A New Way to Buffer Amphetamine For ADHD Treatment

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Mark Dombeck, Ph.D. was Director of Mental Help Net from 1999 to 2011. Dr. Dombeck received his Ph.D. in Clinical Psychology in 1995 ...Read More

Interesting New ADHD Medication Under Study

The American Psychiatric Association recently had its annual convention, this time in Toronto, Ontario, Canada, and as per usual, a flurry of press releases describing various studies has been sent my way. One of them has caught my eye this morning, having to do with a new investigational drug intended for the treatment of ADHD called lisdexamfetamine dimesylate, or NRP104, for short. The hottest thing in drugs for ADHD these days seems to be the concept of buffering. Buffered drugs are basically drugs which have been specially prepared to have a time-release effect; to enter into the body, blood and brain slowly rather than all at once. You’re perhaps familiar with buffering because of all the advertising for buffered aspirin you’ve seen over the years.


Why buffer a drug? Well – the biggest reason for buffering is often that doctors want a constant amount of drug in a patient’s body all the time. They don’t want drug levels to rise and fall after each administration. By using a time-release form of a drug that disolves into the body very slowly, they can help insure that drug levels will stay more stable in the body than might otherwise be possible. There are other reasons for buffering as well. Aspirin is buffered, I believe, because it tends to irritate people’s stomachs. By buffering aspirin, the irritating effect that aspirin would otherwise have is lessened and the drug becomes easier to take.

Another good reason to buffer a drug is to prevent someone from getting high on that drug. For the most part, ADHD is treated with amphetamine salts; a cousin to the street drugs that used to be called “Speed”, and which today is known as “Crystal Meth”. Amphetamine compounds used to treat ADHD can be abused just like street drugs. However, when they are taken in proper doses by appropriate patients (and ADHD patients are typically considered appropriate for this treatment) there is a paradoxical effect – the drug helps these patients to sharpen their attention to detail and to become less hyperactive; to bound around the room less. Though such drugs are undoubtably helpful, the risk of abuse, by patients, or by others they might give the drugs to, remains high. Doctors can reduce the risk that people will take ADHD drugs to get high with them by buffering the amphetamine compounds within the drugs, so that they will be slow-release only. Slow-release drugs just don’t provide the same “punch” that unbuffered drugs will, and so they become less interesting to addicts and recreational users.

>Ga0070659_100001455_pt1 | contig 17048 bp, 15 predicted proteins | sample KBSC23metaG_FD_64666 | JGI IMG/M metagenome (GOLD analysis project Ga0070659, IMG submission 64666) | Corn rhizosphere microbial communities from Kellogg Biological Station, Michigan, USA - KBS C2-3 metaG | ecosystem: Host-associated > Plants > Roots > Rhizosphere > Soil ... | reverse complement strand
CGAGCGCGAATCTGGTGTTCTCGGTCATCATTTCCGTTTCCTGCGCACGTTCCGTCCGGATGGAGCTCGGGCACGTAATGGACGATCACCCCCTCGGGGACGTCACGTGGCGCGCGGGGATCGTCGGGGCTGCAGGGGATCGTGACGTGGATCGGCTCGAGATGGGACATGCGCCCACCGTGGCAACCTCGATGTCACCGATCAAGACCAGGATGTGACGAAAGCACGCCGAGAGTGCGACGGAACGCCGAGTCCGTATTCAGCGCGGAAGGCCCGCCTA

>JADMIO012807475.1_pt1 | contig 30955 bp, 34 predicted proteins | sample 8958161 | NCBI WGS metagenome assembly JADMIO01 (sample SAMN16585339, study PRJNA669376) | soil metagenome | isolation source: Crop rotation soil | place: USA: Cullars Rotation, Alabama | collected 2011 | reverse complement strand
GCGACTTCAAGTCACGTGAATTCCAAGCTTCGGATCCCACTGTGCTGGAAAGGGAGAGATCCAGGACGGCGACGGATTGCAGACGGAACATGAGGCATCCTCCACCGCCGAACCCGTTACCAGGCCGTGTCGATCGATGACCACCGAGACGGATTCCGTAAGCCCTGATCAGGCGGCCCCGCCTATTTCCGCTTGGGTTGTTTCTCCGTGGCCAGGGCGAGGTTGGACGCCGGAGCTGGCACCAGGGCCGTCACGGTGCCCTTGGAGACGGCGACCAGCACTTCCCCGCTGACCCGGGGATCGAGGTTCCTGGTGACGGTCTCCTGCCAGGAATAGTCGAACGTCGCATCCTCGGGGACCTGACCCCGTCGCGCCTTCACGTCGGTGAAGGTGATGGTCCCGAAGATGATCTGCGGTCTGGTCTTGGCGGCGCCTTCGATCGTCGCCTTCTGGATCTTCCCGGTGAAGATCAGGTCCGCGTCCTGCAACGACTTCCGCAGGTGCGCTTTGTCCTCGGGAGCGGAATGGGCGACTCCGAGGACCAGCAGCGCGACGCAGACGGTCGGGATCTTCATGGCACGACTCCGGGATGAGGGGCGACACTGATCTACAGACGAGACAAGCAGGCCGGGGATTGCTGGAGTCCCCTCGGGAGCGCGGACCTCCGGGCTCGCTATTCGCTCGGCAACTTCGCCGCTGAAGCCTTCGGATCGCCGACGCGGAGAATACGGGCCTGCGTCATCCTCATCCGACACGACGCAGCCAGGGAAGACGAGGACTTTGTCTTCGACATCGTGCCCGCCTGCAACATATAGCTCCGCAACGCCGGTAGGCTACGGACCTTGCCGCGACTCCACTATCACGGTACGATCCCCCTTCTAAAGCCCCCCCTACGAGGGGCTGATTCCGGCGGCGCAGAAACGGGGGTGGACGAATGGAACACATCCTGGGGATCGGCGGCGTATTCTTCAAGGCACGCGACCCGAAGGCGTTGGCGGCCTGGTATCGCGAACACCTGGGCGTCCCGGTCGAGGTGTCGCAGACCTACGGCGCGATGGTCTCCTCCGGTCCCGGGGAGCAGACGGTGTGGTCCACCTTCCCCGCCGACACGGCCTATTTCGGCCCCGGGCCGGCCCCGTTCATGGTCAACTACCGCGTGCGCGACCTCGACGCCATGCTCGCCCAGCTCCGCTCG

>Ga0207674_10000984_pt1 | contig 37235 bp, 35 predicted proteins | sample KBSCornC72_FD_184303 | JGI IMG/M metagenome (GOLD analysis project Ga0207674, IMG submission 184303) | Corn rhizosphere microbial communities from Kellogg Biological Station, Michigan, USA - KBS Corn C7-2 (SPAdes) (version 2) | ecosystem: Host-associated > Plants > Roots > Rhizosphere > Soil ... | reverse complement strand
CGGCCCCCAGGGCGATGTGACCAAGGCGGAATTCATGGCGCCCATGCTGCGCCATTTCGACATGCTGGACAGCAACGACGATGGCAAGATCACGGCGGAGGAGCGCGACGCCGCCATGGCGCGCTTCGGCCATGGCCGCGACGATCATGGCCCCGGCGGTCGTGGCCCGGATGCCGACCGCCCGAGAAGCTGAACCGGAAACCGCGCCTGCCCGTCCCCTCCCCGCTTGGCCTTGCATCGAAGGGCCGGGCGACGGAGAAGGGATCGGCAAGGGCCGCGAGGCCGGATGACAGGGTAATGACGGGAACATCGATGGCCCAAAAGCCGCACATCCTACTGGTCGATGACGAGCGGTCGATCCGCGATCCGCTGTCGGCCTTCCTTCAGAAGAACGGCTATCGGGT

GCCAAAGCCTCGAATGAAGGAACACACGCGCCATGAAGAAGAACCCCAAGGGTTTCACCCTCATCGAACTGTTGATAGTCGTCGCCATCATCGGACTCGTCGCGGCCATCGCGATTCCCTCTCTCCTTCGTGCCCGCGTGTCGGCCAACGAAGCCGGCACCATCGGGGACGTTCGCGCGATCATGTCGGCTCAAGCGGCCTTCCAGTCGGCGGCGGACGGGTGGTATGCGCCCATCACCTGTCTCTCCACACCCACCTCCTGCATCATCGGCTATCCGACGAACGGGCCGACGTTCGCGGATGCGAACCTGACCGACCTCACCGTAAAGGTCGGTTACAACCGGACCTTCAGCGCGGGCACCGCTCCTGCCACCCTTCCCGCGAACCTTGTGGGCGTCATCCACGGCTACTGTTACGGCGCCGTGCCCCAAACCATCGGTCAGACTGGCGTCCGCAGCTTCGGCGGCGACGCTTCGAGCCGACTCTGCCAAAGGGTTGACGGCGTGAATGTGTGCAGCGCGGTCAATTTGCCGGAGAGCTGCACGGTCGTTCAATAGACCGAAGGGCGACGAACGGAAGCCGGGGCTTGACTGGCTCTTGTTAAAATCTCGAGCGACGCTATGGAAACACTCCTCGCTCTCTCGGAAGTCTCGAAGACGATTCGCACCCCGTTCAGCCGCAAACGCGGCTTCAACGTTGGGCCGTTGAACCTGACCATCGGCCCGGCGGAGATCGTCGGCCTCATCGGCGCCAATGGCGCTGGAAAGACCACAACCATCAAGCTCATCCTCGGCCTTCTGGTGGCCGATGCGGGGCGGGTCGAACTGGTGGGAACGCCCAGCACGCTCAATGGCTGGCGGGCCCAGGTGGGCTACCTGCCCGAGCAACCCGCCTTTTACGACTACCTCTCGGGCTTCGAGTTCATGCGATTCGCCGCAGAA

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The drug companies have been investigating a number of different ways to buffer their amphetamine compound drugs. Daytrana is a new ADHD preparation sold by Shire which uses a skin patch method of delivery to buffer the drug. The drug is contained in a fabric patch and absorbed through the skin to have its effect. Skin absorbtion of any drug is inefficient and will slow down the rate at which a drug becomes available. No self-respecting addict prefers “absorbable” drugs. They tend to prefer routes of administration which make a lot of drug available to the body in a hurry. IV needle injection into the blood is a good way to do this, as is smoking, or snorting of drugs.

NRP104 is interesting becuase it represents a new way to buffer an ampetamine compound. NRP104 is not an amphetamine itself – it is an ampetamine precursor. More accurately, it seems to consist of amphetamine compounds that have another small molecule glued onto them at the chemical, molecular level. The extra molecule (a naturally occuring protein called l-lysine) changes the shape of the ampetamine molecules and makes them inert and incapable of producing their normal “upper” effect. The human body is capable of acting upon the NRP104 molecules, however, so as to saw the l-lysine protein off the rest of the ampetamine part, effectively splitting the drug into separate amphetamine and l-lysine componants. I’m not at all sure what happens to the l-lysine, but the amphetamine (once released from the l-lysine) starts doing its normal speedy thing. So the beauty of NRP104 is (theoretically) that it is difficult to abuse, and difficult to overdose upon. The natural speed with which the body will break the NRP104 down into ampetamine will limit the amount of drug that is experienced by patients at any given moment. If they take more of the drug (in an effort to get high), the body will still just produce the same amount of amphetamine that it normally would in the presence of NRP104 – it can only go so fast. I have no real idea what would become of the undigested extra NRP104, but I presume that it would be excreted from the body still in an undigested form. Assuming that this sort of thing can be made safe for human consumption, and assuming it can be made to deliver the right dose of amphetamine to needy patients (two very big assumptions indeed), it does represent a very clever buffering technology; one that might make ADHD drugs into safer things all around.

More information on NRP104 can be found here.

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